To the Angel in the Church of Laodicea write: “These are the words of the Amen, the faithful and true witness, the ruler of God’s creation. I know your deeds, that you are neither cold nor hot. I wish you were either one or the other! So, because you are lukewarm—neither hot nor cold—I am about to spit (vomit) you out of my mouth. You say, ‘I am rich; I have acquired wealth and do not need a thing.’ But you do not realize that you are wretched, pitiful, poor, blind and naked.” (Revelations 3:14-17)

Are you scared yet? I am! These words, this accusation from God Himself, is frightening. We are a rich society, but morally we are wretched, pitiful, poor, blind and naked!! Our nation is lukewarm. We wrongly think, I’ll live my life and let you live yours. What you do has no effect on me or my children. The immoral behavior of those around us is something I can’t do anything about. These are all lies we’ve bought into. They are the foundation for lukewarmness.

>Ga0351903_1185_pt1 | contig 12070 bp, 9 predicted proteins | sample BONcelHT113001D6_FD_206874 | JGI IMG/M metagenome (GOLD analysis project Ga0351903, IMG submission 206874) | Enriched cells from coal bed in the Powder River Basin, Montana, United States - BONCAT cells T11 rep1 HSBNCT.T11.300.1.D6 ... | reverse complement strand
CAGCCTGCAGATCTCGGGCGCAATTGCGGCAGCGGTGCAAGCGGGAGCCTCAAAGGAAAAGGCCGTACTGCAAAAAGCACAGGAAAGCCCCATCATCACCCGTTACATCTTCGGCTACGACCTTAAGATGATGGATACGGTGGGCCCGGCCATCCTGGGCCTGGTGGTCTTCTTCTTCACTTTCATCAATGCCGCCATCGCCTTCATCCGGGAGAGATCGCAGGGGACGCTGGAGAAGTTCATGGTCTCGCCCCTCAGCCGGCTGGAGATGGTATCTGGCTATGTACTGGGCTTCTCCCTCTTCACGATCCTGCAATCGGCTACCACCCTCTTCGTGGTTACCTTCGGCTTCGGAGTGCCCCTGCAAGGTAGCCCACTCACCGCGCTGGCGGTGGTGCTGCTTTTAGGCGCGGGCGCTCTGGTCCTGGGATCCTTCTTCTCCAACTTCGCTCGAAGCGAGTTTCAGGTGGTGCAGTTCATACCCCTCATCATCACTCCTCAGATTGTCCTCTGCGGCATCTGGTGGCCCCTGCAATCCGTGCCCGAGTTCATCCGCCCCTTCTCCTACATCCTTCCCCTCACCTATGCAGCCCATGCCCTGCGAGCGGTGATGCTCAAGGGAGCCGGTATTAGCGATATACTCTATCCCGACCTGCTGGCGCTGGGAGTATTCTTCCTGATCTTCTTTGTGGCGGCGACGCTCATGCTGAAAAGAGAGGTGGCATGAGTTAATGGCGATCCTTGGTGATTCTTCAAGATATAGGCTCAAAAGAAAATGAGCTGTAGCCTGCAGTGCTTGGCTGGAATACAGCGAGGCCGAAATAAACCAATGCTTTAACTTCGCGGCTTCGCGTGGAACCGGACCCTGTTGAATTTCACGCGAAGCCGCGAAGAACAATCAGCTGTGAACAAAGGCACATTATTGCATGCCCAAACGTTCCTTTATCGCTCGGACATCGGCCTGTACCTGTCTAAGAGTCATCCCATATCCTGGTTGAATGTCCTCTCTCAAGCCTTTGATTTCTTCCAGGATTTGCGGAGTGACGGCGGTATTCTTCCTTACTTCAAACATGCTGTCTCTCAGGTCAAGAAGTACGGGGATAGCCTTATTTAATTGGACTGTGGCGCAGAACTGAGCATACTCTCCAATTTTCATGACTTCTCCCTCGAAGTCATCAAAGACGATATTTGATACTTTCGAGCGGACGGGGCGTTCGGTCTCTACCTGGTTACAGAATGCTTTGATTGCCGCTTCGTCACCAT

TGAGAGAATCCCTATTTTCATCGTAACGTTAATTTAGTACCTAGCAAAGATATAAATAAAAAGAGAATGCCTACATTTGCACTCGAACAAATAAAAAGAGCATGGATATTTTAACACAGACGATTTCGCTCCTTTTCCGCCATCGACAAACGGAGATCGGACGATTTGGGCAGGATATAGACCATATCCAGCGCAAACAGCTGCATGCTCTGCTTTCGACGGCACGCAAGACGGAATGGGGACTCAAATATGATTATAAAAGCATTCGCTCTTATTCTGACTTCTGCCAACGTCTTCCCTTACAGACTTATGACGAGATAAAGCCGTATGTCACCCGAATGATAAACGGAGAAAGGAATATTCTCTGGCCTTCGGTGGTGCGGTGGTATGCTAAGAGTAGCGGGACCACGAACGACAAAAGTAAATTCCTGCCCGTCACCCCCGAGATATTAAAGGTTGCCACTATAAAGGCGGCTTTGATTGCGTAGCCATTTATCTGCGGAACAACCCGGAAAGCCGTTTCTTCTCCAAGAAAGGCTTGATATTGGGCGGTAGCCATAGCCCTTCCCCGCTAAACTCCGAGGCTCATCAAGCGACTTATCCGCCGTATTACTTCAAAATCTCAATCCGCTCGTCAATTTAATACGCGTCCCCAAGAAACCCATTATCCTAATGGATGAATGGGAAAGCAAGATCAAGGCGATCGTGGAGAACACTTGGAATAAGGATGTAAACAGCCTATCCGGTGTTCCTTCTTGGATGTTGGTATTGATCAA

As a young mom and a young Christian, I naively thought my girls would adopt my values by how I loved them, and by taking them to church. It takes effort to protect our families. It means taking a stand against what we allow into our homes, and into the gates of our kids’ minds and hearts: we must protect what enters their eyes, ears and thoughts. We can extend their innocence longer by saying “No” to their desire to fit into the culture; by teaching them scripture and giving them a basis for moral truth; by building into them the courage to live it out. By investing our time with them instead of leaving it up to technology or strangers, or even coaches to shape their values.We can and must teach them what God has to say about living a godly life in an ungodly culture.

How? We need to begin with ourselves!

We can draw closer to Jesus to reset our values sensitivity meter. Then we can influence the rest of our family, our small world, and eventually our nation.

Feeling helpless? Don’t give up — God knows we can’t do this in our own strength, but we have a Savior who has promised that with Him all things are possible:

I can do all things through Christ who gives me strength!!! (Philippians 4:13).

Christ promisses it … strength to do all things. We have power through Him to change at least our own small world, one step at time. Helpless? Heck no!

Maggie’s Final Gift